“In Male’, there have [also] been instances where a parent gets angry and tells the child to get out on the street, with the child picked up by somebody [because they are] in a helpless state,” said Dr Naaz. “Then they are taken to a guest house and used for prostitution, group sex and things like that.”

A school health counselor in Male’, who claimed to have encountered numerous cases of child prostitution, said poverty was one of the root causes of the abuse in Male.

“Mostly cases involve single parents – mums and dads – who come from the islands and try to survive in Male’,” said the counselor. “Cases where the mom lives in a guest house and facilitates prostitution for the whole family are common in Male’.”

In one specific instance, a student in Grade 7 (aged 12-13) and her sister were earning money from prostitution and giving the earnings to the family, with the parent’s knowledge, the source said.

“Children are [also] trafficked to the islands from Male’. The gender ministry cannot do anything regarding the kids because this happens at the family level and at the school level. They have no authority to say anything and are neglecting the issue,” the source alleged.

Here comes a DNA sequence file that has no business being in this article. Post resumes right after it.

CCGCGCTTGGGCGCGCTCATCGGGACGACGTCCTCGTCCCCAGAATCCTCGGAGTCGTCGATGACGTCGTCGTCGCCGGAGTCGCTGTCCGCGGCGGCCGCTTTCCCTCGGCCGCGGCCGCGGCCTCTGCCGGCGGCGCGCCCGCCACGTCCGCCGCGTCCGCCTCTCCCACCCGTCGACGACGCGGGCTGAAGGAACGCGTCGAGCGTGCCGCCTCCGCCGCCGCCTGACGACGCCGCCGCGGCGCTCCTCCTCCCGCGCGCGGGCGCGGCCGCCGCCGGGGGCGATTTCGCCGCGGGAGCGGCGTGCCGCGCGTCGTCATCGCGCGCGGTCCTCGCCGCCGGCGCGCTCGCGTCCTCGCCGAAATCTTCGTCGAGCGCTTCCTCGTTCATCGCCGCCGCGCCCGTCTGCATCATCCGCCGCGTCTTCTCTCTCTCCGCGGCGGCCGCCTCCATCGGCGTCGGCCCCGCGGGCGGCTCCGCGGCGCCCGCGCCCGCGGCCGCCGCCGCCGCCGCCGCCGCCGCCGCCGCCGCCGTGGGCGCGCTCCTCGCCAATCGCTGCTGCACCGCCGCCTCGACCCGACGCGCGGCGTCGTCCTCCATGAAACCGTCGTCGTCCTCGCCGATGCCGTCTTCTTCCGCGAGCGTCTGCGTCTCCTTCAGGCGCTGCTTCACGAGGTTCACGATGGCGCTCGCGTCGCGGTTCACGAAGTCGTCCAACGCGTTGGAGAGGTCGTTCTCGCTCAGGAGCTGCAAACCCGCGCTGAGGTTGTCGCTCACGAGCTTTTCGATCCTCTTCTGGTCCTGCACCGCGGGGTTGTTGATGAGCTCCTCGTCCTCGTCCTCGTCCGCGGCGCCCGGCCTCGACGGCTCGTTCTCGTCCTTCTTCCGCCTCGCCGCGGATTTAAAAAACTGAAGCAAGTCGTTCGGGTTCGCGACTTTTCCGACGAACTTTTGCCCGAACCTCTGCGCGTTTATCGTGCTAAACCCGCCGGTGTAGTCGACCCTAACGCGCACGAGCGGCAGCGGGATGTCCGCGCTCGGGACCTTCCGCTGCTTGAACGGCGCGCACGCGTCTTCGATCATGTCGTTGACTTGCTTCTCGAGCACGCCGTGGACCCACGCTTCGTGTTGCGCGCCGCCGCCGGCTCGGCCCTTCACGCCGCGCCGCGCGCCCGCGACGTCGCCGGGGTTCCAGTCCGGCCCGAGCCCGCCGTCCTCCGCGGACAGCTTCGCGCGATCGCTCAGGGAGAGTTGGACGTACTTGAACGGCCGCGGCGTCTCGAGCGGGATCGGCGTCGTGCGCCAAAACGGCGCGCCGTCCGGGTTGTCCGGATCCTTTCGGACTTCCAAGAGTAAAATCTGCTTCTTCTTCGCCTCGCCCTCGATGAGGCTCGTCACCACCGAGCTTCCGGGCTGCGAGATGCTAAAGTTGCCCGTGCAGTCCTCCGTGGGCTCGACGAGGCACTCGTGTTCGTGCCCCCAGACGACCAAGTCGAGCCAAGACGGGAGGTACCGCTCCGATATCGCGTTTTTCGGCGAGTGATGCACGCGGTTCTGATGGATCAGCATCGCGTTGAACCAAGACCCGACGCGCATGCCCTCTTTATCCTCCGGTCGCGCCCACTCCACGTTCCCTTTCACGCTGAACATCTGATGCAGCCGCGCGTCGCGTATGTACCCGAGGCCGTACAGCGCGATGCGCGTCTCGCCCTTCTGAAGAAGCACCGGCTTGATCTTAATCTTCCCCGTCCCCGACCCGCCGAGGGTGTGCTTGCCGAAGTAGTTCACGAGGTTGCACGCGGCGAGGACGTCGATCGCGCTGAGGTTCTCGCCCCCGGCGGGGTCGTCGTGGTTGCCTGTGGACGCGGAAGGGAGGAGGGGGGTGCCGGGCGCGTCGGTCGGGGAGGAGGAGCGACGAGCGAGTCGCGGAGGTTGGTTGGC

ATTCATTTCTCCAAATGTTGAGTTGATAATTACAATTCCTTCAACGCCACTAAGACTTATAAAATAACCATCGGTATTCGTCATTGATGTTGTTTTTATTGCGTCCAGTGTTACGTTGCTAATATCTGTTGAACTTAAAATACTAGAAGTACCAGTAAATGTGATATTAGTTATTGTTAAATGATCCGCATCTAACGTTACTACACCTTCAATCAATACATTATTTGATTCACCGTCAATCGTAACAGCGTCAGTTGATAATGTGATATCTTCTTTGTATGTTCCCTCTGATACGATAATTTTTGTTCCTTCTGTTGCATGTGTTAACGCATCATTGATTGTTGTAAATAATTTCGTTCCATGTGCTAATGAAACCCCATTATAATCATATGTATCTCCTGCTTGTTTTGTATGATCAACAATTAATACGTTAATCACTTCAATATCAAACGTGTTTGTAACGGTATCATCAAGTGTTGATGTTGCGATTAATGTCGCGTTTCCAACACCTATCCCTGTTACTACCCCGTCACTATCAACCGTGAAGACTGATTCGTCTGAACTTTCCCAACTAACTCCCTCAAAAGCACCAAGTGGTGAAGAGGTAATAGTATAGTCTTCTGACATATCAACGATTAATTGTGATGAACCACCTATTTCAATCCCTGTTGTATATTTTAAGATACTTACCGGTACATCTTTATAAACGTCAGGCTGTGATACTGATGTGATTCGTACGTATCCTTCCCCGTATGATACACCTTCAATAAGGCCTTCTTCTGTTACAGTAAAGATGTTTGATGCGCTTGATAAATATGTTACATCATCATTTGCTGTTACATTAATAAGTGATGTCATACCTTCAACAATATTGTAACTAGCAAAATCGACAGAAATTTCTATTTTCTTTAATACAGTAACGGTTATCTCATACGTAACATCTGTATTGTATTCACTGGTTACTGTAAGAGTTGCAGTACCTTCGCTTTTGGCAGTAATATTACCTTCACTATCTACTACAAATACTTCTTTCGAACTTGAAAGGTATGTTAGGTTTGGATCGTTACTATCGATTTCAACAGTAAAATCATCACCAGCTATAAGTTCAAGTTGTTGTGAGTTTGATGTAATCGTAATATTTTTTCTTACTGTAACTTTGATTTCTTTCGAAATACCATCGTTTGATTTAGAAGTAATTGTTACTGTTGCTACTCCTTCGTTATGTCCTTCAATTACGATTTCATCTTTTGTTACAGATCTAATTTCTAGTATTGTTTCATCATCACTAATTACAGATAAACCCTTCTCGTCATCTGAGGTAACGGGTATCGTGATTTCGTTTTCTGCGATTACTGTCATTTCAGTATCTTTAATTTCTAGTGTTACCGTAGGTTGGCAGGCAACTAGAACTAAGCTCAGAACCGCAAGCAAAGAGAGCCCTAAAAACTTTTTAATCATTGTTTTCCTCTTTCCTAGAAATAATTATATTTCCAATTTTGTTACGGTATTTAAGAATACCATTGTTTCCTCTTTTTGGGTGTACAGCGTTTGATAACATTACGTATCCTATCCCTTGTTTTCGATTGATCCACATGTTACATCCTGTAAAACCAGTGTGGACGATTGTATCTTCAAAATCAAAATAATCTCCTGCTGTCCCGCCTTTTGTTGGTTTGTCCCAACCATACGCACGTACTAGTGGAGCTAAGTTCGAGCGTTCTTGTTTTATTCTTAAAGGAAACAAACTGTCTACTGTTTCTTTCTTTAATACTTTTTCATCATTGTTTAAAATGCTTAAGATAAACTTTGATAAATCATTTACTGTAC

A civil society source currently investigating the practice told Minivan News that underage girls were being “groomed” by “benefactors” in Male’ and then sexually abused by the same men, which included both Maldivians and foreign nationals. The source said it is common to see teenage or adolescent girls with older men who were trying to buy sexual favors at particular shops in Male’ at the beginning of the month, around payday.